(By J.B. Mahugh)
Those woods were as much mine as anybody's. A few hundred yards from the house where I grew up was a small, forested vacant lot. It led to a large clearing, encircled by a few fallen timbers that started to decay years before my family and I arrived in the area.
With the advantage of time and distance, I've started to see those woods more clearly for what they are, a simple stand of trees. But that spring day in 1968, I wasn't quite five years old. They were still a place of enchantment.
Was it boredom or curiosity that lured me on? I can't say. Whatever it was, I followed four older boys I'd never met. When they looked back, they laughed at my trying to tag along. But they didn't stop me.
I was soon with them in the seclusion of the clearing. One boy ordered me to take down my pants and to lie on my back in the dirt. It didn't feel right but I did what I was told. As I lay there for what felt like a long time, pine needles pressed against my bare bottom and the back of my legs as they thrust pointed sticks into my private parts. Laughter intensified and increased as the voices jeered and belittled my small shivering body.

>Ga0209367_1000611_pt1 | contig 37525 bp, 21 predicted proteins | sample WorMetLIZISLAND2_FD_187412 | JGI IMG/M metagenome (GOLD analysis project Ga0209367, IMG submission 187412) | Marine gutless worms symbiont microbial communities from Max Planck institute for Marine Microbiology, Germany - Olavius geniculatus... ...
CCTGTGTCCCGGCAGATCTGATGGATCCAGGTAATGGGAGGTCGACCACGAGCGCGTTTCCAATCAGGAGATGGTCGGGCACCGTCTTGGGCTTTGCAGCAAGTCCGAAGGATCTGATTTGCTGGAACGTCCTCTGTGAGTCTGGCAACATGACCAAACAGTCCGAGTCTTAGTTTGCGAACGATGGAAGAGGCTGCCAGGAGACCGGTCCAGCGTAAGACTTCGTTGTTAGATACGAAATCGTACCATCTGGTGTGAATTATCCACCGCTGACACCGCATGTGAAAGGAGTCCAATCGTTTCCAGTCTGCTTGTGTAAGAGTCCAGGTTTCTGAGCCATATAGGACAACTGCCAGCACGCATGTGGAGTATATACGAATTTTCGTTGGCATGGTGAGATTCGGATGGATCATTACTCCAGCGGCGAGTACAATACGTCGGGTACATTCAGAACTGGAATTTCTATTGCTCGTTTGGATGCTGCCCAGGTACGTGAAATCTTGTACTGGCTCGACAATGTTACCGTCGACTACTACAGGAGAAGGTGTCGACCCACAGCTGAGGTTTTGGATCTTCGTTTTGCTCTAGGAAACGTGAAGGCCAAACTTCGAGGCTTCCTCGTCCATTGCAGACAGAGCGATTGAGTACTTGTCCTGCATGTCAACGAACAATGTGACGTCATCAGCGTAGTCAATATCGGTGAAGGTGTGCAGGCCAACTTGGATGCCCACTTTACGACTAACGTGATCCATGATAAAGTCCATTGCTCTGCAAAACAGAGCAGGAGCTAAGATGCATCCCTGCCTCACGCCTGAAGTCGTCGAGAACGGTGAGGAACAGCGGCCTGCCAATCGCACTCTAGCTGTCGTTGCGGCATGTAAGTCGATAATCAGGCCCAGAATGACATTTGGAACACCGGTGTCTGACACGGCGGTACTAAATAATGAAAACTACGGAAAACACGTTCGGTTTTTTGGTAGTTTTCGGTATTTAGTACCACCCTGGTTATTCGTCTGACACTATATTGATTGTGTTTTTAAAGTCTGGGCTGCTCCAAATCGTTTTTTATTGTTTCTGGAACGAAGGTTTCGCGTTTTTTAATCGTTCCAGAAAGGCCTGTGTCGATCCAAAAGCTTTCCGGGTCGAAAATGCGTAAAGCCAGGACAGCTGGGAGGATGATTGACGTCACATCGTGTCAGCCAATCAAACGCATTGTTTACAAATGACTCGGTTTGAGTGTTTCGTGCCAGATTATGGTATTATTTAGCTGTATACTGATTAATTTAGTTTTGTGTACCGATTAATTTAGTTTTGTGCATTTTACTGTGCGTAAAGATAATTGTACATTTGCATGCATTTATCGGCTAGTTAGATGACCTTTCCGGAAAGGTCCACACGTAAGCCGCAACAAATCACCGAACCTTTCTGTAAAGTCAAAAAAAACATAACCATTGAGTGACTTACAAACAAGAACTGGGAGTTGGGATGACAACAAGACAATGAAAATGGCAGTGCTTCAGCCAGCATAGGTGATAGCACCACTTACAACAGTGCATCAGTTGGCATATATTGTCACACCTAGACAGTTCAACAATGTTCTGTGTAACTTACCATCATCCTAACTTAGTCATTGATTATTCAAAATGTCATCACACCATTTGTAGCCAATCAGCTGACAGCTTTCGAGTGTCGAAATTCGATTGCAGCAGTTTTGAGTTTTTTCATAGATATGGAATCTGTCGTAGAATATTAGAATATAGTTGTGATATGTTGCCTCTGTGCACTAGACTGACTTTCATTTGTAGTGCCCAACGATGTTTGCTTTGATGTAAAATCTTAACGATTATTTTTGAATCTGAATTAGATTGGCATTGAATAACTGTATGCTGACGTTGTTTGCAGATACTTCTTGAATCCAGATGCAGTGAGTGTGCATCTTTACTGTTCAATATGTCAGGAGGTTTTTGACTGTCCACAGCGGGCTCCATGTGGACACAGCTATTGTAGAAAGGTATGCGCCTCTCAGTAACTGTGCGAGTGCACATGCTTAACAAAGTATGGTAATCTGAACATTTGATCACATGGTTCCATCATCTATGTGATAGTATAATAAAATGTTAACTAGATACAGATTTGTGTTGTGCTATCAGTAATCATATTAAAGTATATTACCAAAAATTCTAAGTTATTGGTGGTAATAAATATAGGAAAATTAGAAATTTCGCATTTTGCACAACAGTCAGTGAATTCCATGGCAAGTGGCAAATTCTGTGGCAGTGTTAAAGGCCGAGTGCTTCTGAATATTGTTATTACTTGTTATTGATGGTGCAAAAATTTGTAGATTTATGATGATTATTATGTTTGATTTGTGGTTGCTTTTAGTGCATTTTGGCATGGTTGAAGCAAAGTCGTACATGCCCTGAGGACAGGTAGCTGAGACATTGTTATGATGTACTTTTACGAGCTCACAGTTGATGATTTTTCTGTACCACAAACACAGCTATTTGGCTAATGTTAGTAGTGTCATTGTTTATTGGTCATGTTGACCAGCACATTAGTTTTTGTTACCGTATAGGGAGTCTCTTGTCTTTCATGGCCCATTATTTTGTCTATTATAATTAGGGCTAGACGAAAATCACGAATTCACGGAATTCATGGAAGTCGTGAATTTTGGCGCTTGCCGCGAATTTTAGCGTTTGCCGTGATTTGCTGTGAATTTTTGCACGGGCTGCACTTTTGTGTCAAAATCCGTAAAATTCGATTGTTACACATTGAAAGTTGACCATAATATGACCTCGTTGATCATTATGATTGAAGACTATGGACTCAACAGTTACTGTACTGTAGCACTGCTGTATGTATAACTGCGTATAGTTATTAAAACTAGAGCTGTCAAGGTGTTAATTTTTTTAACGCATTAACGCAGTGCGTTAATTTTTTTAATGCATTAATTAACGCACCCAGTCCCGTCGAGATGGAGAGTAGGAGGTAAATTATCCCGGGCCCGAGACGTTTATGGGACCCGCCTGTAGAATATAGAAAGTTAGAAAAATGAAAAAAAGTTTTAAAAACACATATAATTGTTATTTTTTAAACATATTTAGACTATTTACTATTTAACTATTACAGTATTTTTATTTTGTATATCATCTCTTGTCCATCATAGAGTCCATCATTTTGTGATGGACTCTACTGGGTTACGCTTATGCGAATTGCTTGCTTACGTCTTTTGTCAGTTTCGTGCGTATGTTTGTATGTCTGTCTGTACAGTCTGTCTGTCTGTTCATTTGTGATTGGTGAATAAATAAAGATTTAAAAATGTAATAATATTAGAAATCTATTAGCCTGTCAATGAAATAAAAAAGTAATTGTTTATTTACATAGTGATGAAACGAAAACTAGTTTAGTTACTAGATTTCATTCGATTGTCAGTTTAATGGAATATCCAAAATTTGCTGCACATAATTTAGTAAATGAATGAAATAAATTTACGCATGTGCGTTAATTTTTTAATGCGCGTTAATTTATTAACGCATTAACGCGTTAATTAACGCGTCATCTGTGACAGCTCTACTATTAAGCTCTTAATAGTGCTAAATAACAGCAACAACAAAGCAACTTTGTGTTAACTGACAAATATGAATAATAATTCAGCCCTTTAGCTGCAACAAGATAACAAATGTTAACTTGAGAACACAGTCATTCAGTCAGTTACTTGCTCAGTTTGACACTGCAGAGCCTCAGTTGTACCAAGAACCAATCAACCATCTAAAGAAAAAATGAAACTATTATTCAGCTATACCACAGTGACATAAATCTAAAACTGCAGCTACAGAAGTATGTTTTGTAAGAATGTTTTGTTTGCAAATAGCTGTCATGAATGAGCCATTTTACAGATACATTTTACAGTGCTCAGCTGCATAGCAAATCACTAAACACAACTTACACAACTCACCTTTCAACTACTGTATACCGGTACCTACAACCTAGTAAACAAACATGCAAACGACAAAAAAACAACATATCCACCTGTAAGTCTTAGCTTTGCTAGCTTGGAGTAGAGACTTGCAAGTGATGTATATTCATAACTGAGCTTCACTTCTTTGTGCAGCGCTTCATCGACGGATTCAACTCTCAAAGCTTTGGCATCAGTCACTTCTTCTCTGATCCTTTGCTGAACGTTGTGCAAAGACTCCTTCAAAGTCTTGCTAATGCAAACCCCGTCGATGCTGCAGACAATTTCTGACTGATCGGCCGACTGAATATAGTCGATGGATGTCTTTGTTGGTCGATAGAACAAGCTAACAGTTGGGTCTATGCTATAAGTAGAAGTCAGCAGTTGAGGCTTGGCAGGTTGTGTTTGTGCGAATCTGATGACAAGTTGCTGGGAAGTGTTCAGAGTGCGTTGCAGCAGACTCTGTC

An intruder entered the woods. "What are you doing to him? You leave him alone!" It was my mother.
They scattered. She told me to pull my pants up. I did and we walked home.
That was the last anybody spoke of what happened that day in those woods for another twenty-eight years.
It took me nearly three decades to recall what occurred in those woods when I was small and those woods were still mine as much as anybody's. After that day they became something else too.
They became my woods of shame. And it would be years more before I'd clear out the debris left behind, rotting away inside my head.